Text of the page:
James Franklin, Penn State players and parents publicly fight to save fall football season
Days after the Big Ten put together a TV special to announce its football schedule and allowed teams to open training camp, the conference’s presidents may be on the verge of pulling the plug on the season.
Multiple national reports have indicated that college football is on the precipice of being postponed until the spring because of the coronavirus crisis, and the Big Ten may end up being the first domino to fall.
On Monday morning, veteran commentator Dan Patrick reported on his radio show that the Big Ten and Pac-12 could publicly throw in the towel as early as Tuesday. In the afternoon, the Detroit Free Press reported that the Big Ten season will be canceled.
The Big Ten said Monday that “no vote has been held by our presidents and chancellors.”
Patrick, however, said the presidents voted 12-2 in favor of canceling the season.
Penn State coach James Frankin joined Big Ten colleagues like Ohio State’s Ryan Day and Nebraska’s Scott Frost in publicly advocating to play the season as scheduled.
“I love our players & believe it is my responsibility to help them chase their dreams, both collectively & individually,” Franklin wrote on Twitter. “I am willing to fight WITH them & for our program!”
Spring season? Should the unprecedented step be taken, details on a potential spring semester season are unknown. It hasn’t been a popular topic of conversation thus far among schools, with Penn State athletic director Sandy Barbour calling it “a last resort” earlier this summer.
Penn State and much of the Big Ten had opened training camp as scheduled on Friday, with Lions players going through drills with helmets but no pads. As an added precaution, all players are wearing full face shields — think of a visor that extends down to cover the face mask. Coaches and staffers are also wearing face coverings at all times.
Last week, the conference finalized a flexible, 10-game conference-only schedule for each team that had Penn State opening play on Sept. 5 against Northwestern at Beaver Stadium. The Lions’ five home games were set to be played with no fans, pending a change in Pennsylvania’s restrictions on large gatherings.
Dominoes falling: Over the weekend, however, the MAC became the first FBS conference to cancel fall football. Financial considerations were as pivotal as health concerns in that decision, as the Big Ten and other leagues had canceled non-conference games, which would deprive MAC programs of millions of dollars.
UConn and Old Dominion have also canceled their Football Bowl Subdivision seasons.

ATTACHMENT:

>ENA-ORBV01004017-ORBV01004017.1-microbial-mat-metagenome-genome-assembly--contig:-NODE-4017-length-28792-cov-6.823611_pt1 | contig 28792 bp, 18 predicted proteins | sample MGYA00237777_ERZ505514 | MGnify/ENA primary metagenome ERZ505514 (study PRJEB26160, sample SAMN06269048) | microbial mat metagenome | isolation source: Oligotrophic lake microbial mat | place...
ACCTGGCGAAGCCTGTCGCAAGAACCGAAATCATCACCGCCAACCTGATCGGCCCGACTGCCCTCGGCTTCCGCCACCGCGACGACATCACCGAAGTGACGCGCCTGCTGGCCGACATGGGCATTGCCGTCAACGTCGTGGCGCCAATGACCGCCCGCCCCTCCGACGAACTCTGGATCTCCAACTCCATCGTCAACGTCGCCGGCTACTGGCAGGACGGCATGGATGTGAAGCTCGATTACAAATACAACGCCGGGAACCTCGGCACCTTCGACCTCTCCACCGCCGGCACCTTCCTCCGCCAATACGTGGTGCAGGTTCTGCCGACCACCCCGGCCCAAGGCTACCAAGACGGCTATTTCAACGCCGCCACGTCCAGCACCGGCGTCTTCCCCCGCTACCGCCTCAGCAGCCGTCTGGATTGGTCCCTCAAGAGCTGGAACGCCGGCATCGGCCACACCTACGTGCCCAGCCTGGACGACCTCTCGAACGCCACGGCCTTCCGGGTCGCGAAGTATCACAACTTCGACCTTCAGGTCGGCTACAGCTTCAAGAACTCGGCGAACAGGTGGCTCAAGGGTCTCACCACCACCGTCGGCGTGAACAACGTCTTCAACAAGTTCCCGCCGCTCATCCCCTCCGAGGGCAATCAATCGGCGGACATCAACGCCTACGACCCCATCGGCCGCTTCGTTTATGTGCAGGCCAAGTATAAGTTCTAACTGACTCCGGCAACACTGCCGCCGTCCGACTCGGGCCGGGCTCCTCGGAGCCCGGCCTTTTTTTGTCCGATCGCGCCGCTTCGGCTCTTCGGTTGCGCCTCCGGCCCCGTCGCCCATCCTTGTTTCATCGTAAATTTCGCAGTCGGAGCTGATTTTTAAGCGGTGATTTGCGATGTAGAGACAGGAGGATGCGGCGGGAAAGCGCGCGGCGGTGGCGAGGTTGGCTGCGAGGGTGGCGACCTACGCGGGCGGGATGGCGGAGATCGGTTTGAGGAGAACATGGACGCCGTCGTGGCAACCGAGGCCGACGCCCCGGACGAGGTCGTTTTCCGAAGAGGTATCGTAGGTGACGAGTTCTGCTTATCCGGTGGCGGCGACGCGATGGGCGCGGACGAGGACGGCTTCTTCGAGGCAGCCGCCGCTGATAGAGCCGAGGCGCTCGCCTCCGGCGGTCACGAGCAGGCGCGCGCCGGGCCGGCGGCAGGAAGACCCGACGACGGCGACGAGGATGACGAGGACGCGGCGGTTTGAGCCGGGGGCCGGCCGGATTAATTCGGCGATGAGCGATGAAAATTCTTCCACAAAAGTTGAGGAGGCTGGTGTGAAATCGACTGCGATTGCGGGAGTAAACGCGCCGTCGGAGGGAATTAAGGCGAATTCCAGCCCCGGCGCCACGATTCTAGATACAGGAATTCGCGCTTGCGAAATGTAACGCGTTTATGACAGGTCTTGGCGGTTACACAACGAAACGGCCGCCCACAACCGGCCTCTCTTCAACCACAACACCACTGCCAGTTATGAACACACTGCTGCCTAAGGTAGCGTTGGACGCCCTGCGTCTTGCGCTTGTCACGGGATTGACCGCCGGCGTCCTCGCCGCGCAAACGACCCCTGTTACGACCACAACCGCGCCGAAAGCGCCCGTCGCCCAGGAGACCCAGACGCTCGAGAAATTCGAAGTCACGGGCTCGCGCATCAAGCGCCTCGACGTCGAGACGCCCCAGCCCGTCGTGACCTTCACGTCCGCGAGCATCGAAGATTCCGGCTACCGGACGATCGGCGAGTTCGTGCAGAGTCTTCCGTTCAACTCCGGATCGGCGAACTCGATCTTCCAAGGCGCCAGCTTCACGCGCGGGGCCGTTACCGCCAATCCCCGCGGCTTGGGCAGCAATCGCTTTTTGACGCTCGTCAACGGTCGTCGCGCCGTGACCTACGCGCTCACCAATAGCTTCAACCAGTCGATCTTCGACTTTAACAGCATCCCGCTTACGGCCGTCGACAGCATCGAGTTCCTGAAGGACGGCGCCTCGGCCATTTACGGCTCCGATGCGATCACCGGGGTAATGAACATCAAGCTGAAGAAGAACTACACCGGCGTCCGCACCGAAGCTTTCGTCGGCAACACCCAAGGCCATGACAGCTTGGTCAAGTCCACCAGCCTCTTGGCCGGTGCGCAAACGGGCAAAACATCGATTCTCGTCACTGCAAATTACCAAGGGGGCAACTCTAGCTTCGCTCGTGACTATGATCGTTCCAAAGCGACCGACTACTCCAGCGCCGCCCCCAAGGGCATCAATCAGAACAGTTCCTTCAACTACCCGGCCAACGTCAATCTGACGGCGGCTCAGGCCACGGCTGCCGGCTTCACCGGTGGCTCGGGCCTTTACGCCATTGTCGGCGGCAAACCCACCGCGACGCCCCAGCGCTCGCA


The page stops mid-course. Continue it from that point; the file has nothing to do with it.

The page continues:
The Big Ten also announced that teams would not be able to move to the next phase of camp — full practices with pads — until further notice. It was the first serious sign that a fall season could be in jeopardy.
Players take to social media: For their part, many of Penn State’s veteran players took to social media over the weekend to plead for the season to go on.
Tight end Pat Freiermuth, quarterbacks Sean Clifford and Will Levis, offensive linemen Michal Menet and Will Fries, kickers Jake Pinegar and Jordan Stout, defensive tackle PJ Mustipher, running back Noah Cain and linebacker Jesse Luketa were among the Lions to make #WeWantToPlay posts.
“Since day one coming back to campus the Penn State Football staff and medical experts have put our health and safety first, above anything else,” wrote Freiermuth, who likely doesn’t need to play in 2020 to be a high draft pick in 2021. “The guidelines put into place keep us safe while playing the game we love. We are ready to play and we want to play.”
The hashtag has since been turned into a nationwide movement by players from each Power 5 conference looking to organize a players association to work toward a fall season with the NCAA. Clemson quarterback Trevor Lawrence, potentially one of the top picks in the next NFL draft, is the highest-profile player involved.
Parents weigh in: At Penn State, it’s more than just the players hoping to make a final effort to sway the opinion of Big Ten decision-makers.
Freiermuth’s mother, Dianne, released a statement on behalf of the Penn State Football Parents Association in support of playing the season.
“Our sons are regularly tested and contact tracing protocols have been developed to ensure player safety as well as parent confidence,” wrote Dianne Freiermuth, who serves as the president of the group. “A small number of athletes have been quarantined and isolated as an appropriate response to a positive test result.
“I truly believe that these young men are being cared for physically and mentally in a manner that could not be replicated in their own homes.”
Since players in multiple sports began returning to campus in early June, Penn State has reported a total of eight positive tests for COVID-19 among all athletes. That number is two weeks old, with an update scheduled for Wednesday.
According to Dianne Freiermuth, parents of players have been in regular contact with “James Franklin, team doctors, trainers, strength and conditioning coaches as well as sports performance staff since March” through video calls, adding that players have not been pressured to play and families were made aware of the process to opt out.
“The players want to play this season,” she wrote. “While risk can never be eliminated, Penn State has minimized this risk and the season can be played in a safe manner.
“While I respect the viewpoint of others who may feel differently about the upcoming season, I have full trust in the decisions made by our football coaches and staff.”